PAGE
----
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keeping an un-insulated, unheated shed from freezing

15 years ago

Dear FIG FORUM members:

Any ideas on how I can go about keeping an outdoor shed between 33 to 40 degrees, so that the rootball/root zone of my containerized fig trees does not freeze solid?

I would really like to add a source of heat to slightly raise the temp's. within the shed to just above freezing, and still keep the trees in hard dormancy until April.

I recently came across a plug-in, thermostatically controlled socket, into which can be plugged a small heater. The socket will turn on the heater below a certain temp. and turn it off after that temp. has been reached. I really do not care for a heater being activated in a outdoor shed ... fire hazzards, etc. I'm thinking more towards a heat lamp set-up or heating pad, etc. but my concern is that since the shed is un-insulated, these devices will be on constantly, and will cost me a small fortune in the long run.

One member suggested thermostatically controlled heater cable which is used to prevent pipes from freezing. How can I use these on my fig trees? Do I wrap the electric cable around the pot to keep the roots warm? ... and what about the branch-end of the trees? Do I need to keep the branches slightly heated also? I know these questions come up on this forum now and then, and I'm worried that the harsh storage conditions, especially in Jan-Feb. will kill-off parts, or all of my containerized trees.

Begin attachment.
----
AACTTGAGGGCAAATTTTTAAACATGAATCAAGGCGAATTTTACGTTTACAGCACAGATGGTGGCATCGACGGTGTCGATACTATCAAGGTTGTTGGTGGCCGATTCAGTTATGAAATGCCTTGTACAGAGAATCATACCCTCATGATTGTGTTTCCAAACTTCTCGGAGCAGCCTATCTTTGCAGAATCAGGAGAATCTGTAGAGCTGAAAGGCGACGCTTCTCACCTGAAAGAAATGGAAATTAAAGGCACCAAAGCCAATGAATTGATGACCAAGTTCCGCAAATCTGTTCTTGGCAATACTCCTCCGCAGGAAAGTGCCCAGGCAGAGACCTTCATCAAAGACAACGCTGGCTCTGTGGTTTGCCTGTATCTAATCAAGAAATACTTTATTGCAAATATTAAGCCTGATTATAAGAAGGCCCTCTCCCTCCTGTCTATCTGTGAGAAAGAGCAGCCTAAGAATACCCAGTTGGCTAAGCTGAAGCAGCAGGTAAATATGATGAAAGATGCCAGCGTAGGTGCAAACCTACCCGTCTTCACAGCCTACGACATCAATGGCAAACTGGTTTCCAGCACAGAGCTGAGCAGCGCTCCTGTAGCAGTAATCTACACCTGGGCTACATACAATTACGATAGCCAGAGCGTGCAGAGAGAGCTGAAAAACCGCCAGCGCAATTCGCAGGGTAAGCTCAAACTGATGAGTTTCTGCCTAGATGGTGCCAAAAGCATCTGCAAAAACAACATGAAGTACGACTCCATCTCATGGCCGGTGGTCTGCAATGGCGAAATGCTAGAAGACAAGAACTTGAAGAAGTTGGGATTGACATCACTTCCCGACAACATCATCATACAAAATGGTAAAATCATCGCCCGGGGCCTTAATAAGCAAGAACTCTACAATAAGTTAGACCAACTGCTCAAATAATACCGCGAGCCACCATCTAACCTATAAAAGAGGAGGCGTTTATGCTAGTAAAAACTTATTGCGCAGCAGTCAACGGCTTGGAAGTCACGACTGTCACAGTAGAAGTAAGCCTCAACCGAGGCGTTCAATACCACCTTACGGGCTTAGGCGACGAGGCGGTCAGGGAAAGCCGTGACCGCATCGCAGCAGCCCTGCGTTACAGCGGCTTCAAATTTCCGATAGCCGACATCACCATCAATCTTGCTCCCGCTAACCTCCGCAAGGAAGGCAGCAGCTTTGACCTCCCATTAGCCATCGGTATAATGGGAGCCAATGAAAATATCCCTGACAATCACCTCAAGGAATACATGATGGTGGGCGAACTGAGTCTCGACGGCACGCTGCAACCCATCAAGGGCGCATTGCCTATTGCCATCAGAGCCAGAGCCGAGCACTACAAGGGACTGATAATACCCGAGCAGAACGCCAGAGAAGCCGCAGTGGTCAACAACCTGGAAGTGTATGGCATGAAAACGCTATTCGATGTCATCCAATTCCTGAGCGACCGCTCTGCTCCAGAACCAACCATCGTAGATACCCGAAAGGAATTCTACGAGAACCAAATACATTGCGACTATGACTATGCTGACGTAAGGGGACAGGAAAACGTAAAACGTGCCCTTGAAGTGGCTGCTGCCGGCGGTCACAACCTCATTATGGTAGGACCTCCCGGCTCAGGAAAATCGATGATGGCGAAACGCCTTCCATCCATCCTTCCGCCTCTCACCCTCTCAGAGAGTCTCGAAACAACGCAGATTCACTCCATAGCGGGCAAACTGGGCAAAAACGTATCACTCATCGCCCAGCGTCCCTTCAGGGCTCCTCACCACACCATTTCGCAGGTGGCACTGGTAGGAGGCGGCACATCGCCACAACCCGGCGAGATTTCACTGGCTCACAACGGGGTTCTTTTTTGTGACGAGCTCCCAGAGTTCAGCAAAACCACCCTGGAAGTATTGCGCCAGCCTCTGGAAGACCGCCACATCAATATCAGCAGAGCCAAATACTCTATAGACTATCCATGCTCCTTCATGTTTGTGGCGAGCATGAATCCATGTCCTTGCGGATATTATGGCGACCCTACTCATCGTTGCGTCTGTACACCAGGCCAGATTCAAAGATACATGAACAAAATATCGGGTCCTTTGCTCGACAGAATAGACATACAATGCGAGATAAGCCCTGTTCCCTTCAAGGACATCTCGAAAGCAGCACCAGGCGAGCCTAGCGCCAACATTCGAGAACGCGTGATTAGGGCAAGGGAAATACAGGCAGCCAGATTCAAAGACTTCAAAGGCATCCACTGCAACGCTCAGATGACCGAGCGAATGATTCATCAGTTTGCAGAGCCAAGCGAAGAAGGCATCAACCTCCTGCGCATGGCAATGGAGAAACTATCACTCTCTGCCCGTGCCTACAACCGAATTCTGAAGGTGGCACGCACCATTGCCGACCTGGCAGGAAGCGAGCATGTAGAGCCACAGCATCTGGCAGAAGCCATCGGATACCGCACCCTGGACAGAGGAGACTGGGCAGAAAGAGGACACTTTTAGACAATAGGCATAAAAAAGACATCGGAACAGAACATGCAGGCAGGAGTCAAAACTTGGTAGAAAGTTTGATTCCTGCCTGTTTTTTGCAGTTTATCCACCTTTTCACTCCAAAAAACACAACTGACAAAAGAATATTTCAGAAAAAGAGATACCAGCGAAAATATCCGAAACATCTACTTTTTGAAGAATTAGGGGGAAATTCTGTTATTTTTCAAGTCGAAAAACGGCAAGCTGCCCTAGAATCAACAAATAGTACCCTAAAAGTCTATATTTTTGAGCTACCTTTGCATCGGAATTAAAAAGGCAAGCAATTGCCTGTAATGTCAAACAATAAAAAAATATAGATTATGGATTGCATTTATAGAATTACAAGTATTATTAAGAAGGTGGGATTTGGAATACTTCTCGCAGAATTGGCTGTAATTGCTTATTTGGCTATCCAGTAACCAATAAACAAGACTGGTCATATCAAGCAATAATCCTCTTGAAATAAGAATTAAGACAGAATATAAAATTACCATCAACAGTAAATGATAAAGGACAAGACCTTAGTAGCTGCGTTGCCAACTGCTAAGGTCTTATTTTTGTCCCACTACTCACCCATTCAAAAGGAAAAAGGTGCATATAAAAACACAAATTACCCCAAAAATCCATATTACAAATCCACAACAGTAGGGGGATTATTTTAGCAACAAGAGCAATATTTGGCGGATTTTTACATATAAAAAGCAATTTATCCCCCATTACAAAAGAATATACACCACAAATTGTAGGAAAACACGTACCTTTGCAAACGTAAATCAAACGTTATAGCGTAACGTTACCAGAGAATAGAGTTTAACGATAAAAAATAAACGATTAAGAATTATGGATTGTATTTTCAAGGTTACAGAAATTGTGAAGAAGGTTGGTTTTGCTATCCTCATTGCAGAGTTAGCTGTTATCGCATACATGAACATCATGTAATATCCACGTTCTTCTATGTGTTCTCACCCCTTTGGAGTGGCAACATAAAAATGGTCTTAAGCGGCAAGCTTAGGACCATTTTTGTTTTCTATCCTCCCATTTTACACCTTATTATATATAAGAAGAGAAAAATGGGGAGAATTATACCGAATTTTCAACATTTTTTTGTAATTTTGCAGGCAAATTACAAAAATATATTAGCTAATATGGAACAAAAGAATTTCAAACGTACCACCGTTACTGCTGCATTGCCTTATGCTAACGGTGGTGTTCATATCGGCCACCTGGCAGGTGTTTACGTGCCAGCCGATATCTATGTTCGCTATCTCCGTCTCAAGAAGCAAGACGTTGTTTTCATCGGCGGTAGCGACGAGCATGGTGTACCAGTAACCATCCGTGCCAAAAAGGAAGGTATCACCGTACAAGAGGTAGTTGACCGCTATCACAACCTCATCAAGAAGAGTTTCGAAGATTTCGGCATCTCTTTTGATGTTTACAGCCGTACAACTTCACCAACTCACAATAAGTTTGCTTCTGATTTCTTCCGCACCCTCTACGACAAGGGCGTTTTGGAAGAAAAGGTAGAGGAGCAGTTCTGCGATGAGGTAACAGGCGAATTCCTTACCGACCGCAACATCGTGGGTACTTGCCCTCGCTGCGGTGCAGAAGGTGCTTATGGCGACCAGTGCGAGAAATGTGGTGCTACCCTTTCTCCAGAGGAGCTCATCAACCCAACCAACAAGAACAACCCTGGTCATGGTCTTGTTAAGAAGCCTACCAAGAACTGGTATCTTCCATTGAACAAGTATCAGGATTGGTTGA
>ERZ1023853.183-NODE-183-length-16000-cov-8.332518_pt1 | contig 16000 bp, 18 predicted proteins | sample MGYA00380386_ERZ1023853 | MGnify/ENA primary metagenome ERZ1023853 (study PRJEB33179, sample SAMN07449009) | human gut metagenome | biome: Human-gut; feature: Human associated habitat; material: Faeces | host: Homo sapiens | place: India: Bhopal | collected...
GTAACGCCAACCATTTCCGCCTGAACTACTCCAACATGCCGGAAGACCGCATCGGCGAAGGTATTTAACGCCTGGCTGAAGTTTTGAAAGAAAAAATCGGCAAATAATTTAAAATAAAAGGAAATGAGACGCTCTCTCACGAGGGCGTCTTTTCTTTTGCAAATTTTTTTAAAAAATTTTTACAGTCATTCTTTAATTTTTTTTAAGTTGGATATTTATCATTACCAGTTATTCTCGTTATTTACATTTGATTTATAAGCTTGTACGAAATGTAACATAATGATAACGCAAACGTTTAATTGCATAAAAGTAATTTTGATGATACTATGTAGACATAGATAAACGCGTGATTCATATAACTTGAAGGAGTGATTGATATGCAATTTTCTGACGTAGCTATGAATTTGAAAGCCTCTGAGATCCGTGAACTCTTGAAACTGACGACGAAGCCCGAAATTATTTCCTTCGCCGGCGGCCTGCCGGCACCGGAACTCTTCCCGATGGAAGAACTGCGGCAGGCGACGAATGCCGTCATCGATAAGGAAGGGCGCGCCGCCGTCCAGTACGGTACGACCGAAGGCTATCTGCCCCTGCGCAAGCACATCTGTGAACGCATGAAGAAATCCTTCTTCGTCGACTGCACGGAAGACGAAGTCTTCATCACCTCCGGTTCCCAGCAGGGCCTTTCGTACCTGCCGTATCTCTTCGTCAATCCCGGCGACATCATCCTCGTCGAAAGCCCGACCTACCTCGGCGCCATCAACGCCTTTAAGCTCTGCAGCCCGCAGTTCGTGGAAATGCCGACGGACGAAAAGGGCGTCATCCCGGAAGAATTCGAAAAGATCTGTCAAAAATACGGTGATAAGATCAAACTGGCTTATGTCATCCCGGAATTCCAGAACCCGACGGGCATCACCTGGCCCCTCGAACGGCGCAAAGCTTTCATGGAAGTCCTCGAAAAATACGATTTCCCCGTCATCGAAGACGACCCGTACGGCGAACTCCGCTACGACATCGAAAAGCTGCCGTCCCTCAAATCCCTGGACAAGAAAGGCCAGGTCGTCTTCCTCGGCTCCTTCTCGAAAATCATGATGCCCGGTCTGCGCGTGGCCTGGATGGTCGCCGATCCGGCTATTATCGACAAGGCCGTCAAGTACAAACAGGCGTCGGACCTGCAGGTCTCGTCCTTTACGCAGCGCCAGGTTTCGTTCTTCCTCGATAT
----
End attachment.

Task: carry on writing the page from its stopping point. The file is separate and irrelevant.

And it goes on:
I have no other option than storing my trees in a small shed. I need some updated advice. Maybe there's some new products on the market that will help me out, if indeed, I really need help. Maybe my trees will be just fine without the added heat. At this point I just do not know.

Again, I want to prevent tree/root-zone death, but still keep trees dormant as long as possible ... at least until mid April.


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